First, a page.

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Norwich - There will be minor league professional baseball at Thomas J. Dodd Memorial Stadium this summer, but fans will have to wait until Friday to learn the name of the home team they will "root, root, root for" come June 18.
The City Council held a half-hour executive session Tuesday with the president of the New York-Penn League to iron out final language of a lease for an as-yet-unnamed team that will move to Dodd Stadium this year.
The council later voted unanimously to authorize city manager Alan Bergren to sign the lease, which was greeted by applause from several residents and city officials in the audience.
League President Ben Hayes said an announcement on which of the 14 teams in the short-season Class A minor league is coming to Norwich likely will be made Friday afternoon at City Hall.
Alderman H. Tucker Braddock called the lease agreement "very, very important" for the community, especially for youths to have a place to go in summer.
The approved lease mirrors the draft letter of intent approved earlier this month with the Norwich Baseball Stadium Authority calling for a 10-year lease starting at $100,000 per year for the 6,000-seat stadium. Lease payments outlined in the letter of intent would rise to $120,000 at the end of the 10-year period. The team would have three five-year options to extend the lease through the 2034 baseball season. Lease payments could end as high as $165,000 in 2034 if all renewal options are exercised.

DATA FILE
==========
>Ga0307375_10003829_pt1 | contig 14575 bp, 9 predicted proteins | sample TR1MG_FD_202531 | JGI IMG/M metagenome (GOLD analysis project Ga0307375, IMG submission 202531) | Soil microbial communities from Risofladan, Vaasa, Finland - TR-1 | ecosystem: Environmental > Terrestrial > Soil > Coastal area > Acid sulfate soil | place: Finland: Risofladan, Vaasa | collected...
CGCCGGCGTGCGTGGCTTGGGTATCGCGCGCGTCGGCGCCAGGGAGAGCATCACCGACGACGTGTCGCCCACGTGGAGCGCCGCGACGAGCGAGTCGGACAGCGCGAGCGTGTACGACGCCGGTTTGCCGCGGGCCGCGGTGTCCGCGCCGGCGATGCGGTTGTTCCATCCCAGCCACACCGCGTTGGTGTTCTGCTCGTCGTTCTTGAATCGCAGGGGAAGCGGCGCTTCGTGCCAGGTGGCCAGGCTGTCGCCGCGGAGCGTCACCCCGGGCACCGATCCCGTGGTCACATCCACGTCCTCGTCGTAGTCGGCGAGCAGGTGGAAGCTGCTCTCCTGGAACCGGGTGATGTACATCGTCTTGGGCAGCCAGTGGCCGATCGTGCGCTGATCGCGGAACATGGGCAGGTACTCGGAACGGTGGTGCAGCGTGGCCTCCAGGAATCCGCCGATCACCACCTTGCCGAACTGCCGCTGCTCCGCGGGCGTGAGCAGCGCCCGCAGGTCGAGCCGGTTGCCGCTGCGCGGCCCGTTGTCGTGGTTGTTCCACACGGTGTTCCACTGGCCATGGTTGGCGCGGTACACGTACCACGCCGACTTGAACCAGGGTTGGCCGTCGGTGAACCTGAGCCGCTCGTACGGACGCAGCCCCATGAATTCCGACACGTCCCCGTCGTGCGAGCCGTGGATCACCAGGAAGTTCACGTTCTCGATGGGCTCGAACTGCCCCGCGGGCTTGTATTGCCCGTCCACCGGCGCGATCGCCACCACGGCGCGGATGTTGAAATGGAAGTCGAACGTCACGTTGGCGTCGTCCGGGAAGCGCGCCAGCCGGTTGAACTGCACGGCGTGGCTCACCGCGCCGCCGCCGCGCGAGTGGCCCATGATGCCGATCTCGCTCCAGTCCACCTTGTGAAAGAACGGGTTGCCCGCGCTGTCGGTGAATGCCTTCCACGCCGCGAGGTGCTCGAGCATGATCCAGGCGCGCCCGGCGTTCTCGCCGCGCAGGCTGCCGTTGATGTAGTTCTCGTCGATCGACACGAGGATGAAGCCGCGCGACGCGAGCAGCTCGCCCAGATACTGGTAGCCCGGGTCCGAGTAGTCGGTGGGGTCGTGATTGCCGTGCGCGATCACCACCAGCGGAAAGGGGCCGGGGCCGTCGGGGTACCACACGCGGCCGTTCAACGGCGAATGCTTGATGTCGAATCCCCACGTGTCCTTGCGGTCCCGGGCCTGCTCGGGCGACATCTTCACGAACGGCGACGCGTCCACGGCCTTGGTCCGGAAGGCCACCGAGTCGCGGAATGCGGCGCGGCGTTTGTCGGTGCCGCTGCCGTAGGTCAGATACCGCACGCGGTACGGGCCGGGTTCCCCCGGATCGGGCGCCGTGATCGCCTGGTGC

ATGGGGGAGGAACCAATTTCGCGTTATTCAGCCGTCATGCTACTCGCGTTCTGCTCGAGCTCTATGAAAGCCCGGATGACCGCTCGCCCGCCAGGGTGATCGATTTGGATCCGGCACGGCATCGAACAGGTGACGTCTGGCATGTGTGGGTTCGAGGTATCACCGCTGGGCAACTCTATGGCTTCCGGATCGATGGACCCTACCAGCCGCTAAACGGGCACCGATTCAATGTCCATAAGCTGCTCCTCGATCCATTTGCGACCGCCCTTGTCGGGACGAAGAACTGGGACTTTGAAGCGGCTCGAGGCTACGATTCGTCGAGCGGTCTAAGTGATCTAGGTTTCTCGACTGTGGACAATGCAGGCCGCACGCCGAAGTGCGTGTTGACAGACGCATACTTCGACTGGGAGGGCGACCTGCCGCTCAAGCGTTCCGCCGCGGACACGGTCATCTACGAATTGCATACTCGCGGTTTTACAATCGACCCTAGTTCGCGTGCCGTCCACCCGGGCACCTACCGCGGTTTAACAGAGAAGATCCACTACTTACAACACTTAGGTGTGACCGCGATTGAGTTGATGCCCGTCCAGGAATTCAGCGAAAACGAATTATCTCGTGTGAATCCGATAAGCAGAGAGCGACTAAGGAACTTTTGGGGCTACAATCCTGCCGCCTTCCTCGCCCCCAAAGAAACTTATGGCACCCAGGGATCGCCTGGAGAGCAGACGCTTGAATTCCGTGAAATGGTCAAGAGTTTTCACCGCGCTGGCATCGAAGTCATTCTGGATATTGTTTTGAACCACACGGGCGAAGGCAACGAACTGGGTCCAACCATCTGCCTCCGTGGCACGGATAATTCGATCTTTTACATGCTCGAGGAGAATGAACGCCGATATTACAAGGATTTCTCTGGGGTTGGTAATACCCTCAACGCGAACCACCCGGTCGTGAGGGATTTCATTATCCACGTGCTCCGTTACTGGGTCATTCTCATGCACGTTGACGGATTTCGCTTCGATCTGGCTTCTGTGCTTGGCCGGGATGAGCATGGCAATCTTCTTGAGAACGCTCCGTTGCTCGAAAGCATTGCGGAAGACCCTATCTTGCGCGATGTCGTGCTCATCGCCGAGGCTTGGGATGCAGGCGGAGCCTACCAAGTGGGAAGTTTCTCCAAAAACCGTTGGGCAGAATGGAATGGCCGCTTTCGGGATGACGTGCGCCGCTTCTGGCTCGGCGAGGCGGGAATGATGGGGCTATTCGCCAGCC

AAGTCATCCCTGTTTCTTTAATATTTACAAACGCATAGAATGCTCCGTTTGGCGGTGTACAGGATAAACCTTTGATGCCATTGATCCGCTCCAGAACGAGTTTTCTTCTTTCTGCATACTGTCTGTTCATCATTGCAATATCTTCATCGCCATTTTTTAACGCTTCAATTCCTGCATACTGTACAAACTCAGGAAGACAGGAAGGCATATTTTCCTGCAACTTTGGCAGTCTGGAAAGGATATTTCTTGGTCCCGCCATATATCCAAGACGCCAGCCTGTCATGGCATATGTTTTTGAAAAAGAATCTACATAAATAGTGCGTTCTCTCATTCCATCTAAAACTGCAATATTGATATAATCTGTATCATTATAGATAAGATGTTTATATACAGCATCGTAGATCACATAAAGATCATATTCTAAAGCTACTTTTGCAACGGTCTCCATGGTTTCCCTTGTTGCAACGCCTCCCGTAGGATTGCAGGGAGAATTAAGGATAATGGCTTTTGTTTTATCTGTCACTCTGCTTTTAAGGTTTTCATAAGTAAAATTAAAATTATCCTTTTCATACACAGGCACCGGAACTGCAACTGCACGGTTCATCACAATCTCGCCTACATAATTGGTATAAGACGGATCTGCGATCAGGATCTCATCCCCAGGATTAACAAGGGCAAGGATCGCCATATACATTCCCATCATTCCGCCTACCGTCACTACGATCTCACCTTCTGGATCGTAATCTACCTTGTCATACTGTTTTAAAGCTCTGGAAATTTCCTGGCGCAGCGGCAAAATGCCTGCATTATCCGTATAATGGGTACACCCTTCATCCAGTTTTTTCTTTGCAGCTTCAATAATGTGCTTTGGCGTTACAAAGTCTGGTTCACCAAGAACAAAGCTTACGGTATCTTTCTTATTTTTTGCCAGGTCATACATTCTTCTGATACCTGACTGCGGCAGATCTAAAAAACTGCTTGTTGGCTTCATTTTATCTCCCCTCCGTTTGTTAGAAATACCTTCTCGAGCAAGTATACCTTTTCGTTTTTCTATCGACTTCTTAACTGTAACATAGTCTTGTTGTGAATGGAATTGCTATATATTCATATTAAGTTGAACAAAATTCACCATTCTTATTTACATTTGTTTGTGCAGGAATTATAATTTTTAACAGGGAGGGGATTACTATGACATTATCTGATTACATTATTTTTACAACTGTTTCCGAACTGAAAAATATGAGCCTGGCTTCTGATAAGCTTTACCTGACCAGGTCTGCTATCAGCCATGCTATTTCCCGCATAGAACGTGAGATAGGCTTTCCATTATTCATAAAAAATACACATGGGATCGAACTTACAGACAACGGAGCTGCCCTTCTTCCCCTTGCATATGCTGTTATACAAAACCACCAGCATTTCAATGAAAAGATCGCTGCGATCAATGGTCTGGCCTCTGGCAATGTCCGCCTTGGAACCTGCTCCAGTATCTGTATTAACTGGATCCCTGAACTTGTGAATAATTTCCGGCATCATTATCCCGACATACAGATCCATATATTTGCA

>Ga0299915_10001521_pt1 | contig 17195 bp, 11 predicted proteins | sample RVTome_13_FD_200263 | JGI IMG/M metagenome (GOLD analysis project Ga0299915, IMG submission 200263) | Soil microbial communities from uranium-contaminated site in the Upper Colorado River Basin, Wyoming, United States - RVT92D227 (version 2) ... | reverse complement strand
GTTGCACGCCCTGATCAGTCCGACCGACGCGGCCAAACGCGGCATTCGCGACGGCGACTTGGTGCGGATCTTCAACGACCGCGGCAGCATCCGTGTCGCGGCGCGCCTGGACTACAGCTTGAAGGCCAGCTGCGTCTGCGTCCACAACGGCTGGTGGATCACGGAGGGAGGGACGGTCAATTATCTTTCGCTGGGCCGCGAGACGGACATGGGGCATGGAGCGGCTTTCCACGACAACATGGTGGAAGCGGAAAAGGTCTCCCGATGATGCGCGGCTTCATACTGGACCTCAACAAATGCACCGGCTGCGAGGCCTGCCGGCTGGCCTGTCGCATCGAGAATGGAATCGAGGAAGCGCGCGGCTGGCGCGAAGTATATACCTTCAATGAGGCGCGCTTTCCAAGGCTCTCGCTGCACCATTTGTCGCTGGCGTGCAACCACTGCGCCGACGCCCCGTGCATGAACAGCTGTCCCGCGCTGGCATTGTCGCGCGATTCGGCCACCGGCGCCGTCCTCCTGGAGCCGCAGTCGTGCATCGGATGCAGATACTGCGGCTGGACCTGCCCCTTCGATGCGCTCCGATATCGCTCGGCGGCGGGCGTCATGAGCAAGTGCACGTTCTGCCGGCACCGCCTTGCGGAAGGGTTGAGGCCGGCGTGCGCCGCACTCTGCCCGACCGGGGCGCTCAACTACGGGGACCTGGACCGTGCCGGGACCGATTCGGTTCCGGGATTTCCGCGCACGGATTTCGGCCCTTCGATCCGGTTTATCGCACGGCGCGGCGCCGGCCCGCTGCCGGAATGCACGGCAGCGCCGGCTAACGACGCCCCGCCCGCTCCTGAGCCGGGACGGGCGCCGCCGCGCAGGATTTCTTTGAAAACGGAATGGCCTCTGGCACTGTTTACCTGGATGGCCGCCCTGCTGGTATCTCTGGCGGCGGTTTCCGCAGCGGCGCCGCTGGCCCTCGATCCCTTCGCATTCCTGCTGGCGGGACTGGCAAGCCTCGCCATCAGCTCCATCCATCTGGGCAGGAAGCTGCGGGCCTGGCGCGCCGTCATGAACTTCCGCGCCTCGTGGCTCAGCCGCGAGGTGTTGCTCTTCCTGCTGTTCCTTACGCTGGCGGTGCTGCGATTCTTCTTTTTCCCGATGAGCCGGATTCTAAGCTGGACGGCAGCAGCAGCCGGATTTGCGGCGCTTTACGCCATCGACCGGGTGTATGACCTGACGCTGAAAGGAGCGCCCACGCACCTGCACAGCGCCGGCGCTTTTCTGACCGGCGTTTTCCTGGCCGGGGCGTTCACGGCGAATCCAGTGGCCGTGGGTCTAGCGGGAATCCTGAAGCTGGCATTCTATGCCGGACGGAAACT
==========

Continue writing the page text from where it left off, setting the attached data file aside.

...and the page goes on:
There also is a clause that would allow early departure at the end of the 2014 baseball season.
Norwich lost the Class AA Connecticut Defenders after the 2009 season, when the team moved to Richmond, Va. But the New York-Penn League became interested in Norwich nearly a year ago, when rumors first surfaced that the Defenders planned to move, Hayes said.
The stadium and the city compare favorably with the league's current locations, he said, and it would not be difficult to adjust the 2010 schedule already announced. The league starts play on June 18, two weeks after the annual amateur baseball draft by Major League baseball teams. Many drafted players report to New York-Penn League teams.
Hayes said once the new team is announced, he expects a quick ramp-up to sell tickets for the coming season.
"I expect them to be in the community very soon, setting up shop and selling tickets," Hayes said.
But the relocation still needs three approvals. Now that the Norwich City Council approved the lease, the team must apply formally for relocation permission from the league. Hayes and the league board of directors will review that application.
Then it must be approved by Minor League Baseball and the Major League Baseball's commissioner's office. Hayes said those approvals could take 45 to 65 days, but said he was "very confident" of their approvals and that they would not hold up the announcement of the new team.